- Virginia Johnson
Caroline Herschel had a very hard life early on. Born into a family of royal musicians in what is now Germany, two childhood illnesses left her face pockmarked and her body stunted. Her mother treated her very much as a servant while worrying that no man would ever want to marry her. In the 1700s, this was a real concern, for it was hard for women to make enough money to survive on their own. Caroline's life was pretty miserable as she was expected to do exhausting housework, including knitting stockings for everyone, over and over again.
Fortunately, Caroline’s older brother William wanted to help her. He had moved to England where he was working as a choral conductor and piano teacher. William had the idea that Caroline could learn to sing and be paid for it, and that is exactly what she did. But that is not where her story ends.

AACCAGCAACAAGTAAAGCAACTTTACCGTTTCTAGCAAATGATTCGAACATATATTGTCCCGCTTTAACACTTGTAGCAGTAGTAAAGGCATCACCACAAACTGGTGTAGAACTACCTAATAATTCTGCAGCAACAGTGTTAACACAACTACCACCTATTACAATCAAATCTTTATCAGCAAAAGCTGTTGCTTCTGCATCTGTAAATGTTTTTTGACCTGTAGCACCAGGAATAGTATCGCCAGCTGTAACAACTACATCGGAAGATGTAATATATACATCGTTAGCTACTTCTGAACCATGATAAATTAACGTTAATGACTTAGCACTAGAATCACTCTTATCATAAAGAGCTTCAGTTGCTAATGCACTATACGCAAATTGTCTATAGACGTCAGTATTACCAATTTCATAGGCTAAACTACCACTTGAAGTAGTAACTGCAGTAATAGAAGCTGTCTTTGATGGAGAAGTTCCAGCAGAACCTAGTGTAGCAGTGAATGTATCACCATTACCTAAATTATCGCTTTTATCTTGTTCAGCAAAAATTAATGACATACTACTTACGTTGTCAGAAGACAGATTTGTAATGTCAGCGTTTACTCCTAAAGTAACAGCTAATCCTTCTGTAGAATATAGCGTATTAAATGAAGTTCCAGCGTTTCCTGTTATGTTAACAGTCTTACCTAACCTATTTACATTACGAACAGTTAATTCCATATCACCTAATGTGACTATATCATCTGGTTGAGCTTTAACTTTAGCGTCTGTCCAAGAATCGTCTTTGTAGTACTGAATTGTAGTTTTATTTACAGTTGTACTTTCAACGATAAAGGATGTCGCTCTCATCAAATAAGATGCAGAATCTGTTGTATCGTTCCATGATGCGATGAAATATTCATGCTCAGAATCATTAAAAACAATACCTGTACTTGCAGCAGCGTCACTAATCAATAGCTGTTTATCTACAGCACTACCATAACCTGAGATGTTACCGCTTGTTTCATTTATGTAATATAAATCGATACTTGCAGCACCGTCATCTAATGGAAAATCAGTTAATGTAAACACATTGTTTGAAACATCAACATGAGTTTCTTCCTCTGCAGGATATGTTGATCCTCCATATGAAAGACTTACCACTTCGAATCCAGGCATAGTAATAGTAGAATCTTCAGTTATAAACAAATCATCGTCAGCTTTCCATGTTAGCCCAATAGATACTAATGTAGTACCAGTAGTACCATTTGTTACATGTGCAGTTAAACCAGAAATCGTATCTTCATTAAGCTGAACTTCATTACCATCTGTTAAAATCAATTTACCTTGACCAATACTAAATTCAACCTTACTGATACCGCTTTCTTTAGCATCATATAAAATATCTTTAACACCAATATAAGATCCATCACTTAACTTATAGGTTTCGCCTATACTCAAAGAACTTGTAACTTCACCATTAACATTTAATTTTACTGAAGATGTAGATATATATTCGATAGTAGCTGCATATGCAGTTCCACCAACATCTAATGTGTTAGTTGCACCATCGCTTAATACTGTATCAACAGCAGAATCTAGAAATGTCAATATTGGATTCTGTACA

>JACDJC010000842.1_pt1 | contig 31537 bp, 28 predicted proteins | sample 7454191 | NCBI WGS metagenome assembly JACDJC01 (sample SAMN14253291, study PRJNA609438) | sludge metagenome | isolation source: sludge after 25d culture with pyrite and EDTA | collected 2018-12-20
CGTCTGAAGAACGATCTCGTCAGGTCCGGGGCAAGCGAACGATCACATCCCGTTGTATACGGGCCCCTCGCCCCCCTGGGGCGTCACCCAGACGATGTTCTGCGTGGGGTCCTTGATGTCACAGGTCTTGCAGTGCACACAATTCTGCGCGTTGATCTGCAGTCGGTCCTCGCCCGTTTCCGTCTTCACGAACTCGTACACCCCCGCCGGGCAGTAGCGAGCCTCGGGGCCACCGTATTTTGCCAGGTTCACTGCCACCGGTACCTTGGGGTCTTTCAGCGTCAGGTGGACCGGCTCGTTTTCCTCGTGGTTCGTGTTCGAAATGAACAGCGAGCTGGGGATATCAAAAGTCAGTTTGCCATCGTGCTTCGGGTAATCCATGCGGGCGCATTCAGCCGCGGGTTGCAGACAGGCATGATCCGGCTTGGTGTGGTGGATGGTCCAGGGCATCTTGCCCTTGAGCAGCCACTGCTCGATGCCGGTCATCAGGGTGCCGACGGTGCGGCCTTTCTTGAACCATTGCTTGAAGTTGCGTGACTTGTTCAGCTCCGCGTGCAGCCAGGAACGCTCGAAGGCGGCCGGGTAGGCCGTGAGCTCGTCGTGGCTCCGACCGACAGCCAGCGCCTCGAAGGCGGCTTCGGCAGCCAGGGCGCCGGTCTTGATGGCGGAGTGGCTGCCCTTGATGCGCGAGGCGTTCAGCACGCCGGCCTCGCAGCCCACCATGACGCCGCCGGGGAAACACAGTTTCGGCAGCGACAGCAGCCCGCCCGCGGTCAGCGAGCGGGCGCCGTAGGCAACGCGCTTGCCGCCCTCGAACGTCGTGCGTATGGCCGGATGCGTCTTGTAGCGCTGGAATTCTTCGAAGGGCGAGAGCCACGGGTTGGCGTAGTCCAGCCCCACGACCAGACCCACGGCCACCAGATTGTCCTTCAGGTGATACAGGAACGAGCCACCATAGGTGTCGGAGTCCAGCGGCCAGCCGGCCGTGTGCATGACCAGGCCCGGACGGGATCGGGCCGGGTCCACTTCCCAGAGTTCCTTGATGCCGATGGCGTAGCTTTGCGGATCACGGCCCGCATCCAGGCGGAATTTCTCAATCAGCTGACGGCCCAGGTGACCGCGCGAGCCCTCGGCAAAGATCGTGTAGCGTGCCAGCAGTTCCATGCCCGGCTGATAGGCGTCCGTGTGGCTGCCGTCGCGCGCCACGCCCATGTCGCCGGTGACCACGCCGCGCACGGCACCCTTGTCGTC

William was fascinated by the stars above—and Caroline was, too! He branched out from music to making his own instruments to study the stars, and his sister helped him. Eventually, he taught her mathematics and astronomy, and she helped him even more. In time, she became more than a helper. Caroline learned to work independently and made her own discoveries. Like her brother, Caroline was paid to be an astronomer by the King of England himself. Indeed, she is considered by many to be the first professional woman scientist.
Her fame spread so far that, when she returned to her home country after William died, she was consulted by scientists for the rest of her life. Caroline was particularly famous for her discoveries of comets and became known as the Hunter of Comets.
Emily Arnold McCully’s Caroline’s Comets: A True Story is a beautifully illustrated picture book biography that brings this intrepid woman’s inspiring story to life. It includes extra notes about her life, a bibliography of print and online sources, a glossary, and a timeline.